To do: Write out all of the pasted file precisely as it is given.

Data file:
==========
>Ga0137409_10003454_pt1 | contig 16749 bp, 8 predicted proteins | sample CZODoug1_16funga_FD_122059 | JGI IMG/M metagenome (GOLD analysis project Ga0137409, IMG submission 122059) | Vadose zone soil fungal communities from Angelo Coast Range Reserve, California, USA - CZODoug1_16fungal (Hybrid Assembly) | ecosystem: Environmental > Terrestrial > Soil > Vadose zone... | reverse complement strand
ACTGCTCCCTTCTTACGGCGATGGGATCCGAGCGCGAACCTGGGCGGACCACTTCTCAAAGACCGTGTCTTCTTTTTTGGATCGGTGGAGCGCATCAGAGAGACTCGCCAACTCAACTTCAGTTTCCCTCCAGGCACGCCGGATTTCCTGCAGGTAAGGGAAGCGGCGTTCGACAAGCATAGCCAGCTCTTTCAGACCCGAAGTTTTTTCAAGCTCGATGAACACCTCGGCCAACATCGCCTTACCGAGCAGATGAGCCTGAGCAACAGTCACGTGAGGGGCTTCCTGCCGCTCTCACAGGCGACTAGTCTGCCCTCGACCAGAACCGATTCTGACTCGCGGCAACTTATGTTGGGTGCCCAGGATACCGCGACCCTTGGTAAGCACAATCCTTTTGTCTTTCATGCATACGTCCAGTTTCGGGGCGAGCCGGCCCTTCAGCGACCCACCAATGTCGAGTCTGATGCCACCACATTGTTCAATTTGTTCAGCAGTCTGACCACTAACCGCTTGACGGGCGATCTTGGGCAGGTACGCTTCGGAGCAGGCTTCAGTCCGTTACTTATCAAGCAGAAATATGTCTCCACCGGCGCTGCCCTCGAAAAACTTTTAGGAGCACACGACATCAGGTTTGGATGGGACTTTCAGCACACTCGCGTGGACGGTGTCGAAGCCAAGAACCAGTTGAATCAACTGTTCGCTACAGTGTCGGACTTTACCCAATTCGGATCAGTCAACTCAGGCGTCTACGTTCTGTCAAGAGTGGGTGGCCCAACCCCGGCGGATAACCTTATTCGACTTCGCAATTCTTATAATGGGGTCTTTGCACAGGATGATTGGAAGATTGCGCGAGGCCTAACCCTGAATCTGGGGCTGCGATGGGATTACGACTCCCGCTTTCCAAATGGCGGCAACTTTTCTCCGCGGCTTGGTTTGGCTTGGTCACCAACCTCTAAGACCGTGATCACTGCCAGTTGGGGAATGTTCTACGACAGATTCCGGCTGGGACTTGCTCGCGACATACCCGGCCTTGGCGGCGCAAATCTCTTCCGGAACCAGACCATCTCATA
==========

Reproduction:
>Ga0137409_10003454_pt1 | contig 16749 bp, 8 predicted proteins | sample CZODoug1_16funga_FD_122059 | JGI IMG/M metagenome (GOLD analysis project Ga0137409, IMG submission 122059) | Vadose zone soil fungal communities from Angelo Coast Range Reserve, California, USA - CZODoug1_16fungal (Hybrid Assembly) | ecosystem: Environmental > Terrestrial > Soil > Vadose zone... | reverse complement strand
ACTGCTCCCTTCTTACGGCGATGGGATCCGAGCGCGAACCTGGGCGGACCACTTCTCAAAGACCGTGTCTTCTTTTTTGGATCGGTGGAGCGCATCAGAGAGACTCGCCAACTCAACTTCAGTTTCCCTCCAGGCACGCCGGATTTCCTGCAGGTAAGGGAAGCGGCGTTCGACAAGCATAGCCAGCTCTTTCAGACCCGAAGTTTTTTCAAGCTCGATGAACACCTCGGCCAACATCGCCTTACCGAGCAGATGAGCCTGAGCAACAGTCACGTGAGGGGCTTCCTGCCGCTCTCACAGGCGACTAGTCTGCCCTCGACCAGAACCGATTCTGACTCGCGGCAACTTATGTTGGGTGCCCAGGATACCGCGACCCTTGGTAAGCACAATCCTTTTGTCTTTCATGCATACGTCCAGTTTCGGGGCGAGCCGGCCCTTCAGCGACCCACCAATGTCGAGTCTGATGCCACCACATTGTTCAATTTGTTCAGCAGTCTGACCACTAACCGCTTGACGGGCGATCTTGGGCAGGTACGCTTCGGAGCAGGCTTCAGTCCGTTACTTATCAAGCAGAAATATGTCTCCACCGGCGCTGCCCTCGAAAAACTTTTAGGAGCACACGACATCAGGTTTGGATGGGACTTTCAGCACACTCGCGTGGACGGTGTCGAAGCCAAGAACCAGTTGAATCAACTGTTCGCTACAGTGTCGGACTTTACCCAATTCGGATCAGTCAACTCAGGCGTCTACGTTCTGTCAAGAGTGGGTGGCCCAACCCCGGCGGATAACCTTATTCGACTTCGCAATTCTTATAATGGGGTCTTTGCACAGGATGATTGGAAGATTGCGCGAGGCCTAACCCTGAATCTGGGGCTGCGATGGGATTACGACTCCCGCTTTCCAAATGGCGGCAACTTTTCTCCGCGGCTTGGTTTGGCTTGGTCACCAACCTCTAAGACCGTGATCACTGCCAGTTGGGGAATGTTCTACGACAGATTCCGGCTGGGACTTGCTCGCGACATACCCGGCCTTGGCGGCGCAAATCTCTTCCGGAACCAGACCATCTCATA